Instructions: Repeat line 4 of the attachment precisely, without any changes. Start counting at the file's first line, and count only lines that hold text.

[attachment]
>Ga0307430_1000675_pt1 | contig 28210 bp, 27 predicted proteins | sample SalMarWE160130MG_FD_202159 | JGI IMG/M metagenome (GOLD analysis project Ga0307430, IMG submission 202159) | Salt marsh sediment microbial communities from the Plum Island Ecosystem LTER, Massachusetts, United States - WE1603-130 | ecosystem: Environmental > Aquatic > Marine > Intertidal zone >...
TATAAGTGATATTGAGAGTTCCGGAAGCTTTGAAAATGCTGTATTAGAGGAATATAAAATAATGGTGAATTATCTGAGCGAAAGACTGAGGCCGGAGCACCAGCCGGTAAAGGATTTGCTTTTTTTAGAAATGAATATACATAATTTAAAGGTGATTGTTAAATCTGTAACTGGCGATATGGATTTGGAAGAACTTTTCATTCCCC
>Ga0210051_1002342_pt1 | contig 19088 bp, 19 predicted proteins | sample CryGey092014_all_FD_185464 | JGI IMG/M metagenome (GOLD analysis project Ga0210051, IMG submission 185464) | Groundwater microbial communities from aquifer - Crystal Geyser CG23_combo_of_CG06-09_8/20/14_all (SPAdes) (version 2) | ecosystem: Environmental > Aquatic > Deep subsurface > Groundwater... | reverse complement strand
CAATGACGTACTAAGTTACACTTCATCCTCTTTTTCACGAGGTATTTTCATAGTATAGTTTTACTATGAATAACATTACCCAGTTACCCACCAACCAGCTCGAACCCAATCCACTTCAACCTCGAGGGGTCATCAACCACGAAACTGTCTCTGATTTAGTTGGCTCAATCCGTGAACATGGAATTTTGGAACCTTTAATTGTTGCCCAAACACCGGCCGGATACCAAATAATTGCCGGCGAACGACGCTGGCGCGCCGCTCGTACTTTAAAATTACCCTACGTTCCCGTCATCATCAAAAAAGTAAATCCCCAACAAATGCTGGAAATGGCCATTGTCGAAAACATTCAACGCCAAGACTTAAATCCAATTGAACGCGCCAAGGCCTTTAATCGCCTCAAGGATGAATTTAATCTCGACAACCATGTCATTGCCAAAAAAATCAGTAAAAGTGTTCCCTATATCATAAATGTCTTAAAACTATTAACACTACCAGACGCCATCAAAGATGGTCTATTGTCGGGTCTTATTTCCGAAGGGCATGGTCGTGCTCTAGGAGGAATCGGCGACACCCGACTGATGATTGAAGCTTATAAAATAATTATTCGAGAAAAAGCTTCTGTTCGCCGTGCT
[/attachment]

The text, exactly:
CAATGACGTACTAAGTTACACTTCATCCTCTTTTTCACGAGGTATTTTCATAGTATAGTTTTACTATGAATAACATTACCCAGTTACCCACCAACCAGCTCGAACCCAATCCACTTCAACCTCGAGGGGTCATCAACCACGAAACTGTCTCTGATTTAGTTGGCTCAATCCGTGAACATGGAATTTTGGAACCTTTAATTGTTGCCCAAACACCGGCCGGATACCAAATAATTGCCGGCGAACGACGCTGGCGCGCCGCTCGTACTTTAAAATTACCCTACGTTCCCGTCATCATCAAAAAAGTAAATCCCCAACAAATGCTGGAAATGGCCATTGTCGAAAACATTCAACGCCAAGACTTAAATCCAATTGAACGCGCCAAGGCCTTTAATCGCCTCAAGGATGAATTTAATCTCGACAACCATGTCATTGCCAAAAAAATCAGTAAAAGTGTTCCCTATATCATAAATGTCTTAAAACTATTAACACTACCAGACGCCATCAAAGATGGTCTATTGTCGGGTCTTATTTCCGAAGGGCATGGTCGTGCTCTAGGAGGAATCGGCGACACCCGACTGATGATTGAAGCTTATAAAATAATTATTCGAGAAAAAGCTTCTGTTCGCCGTGCT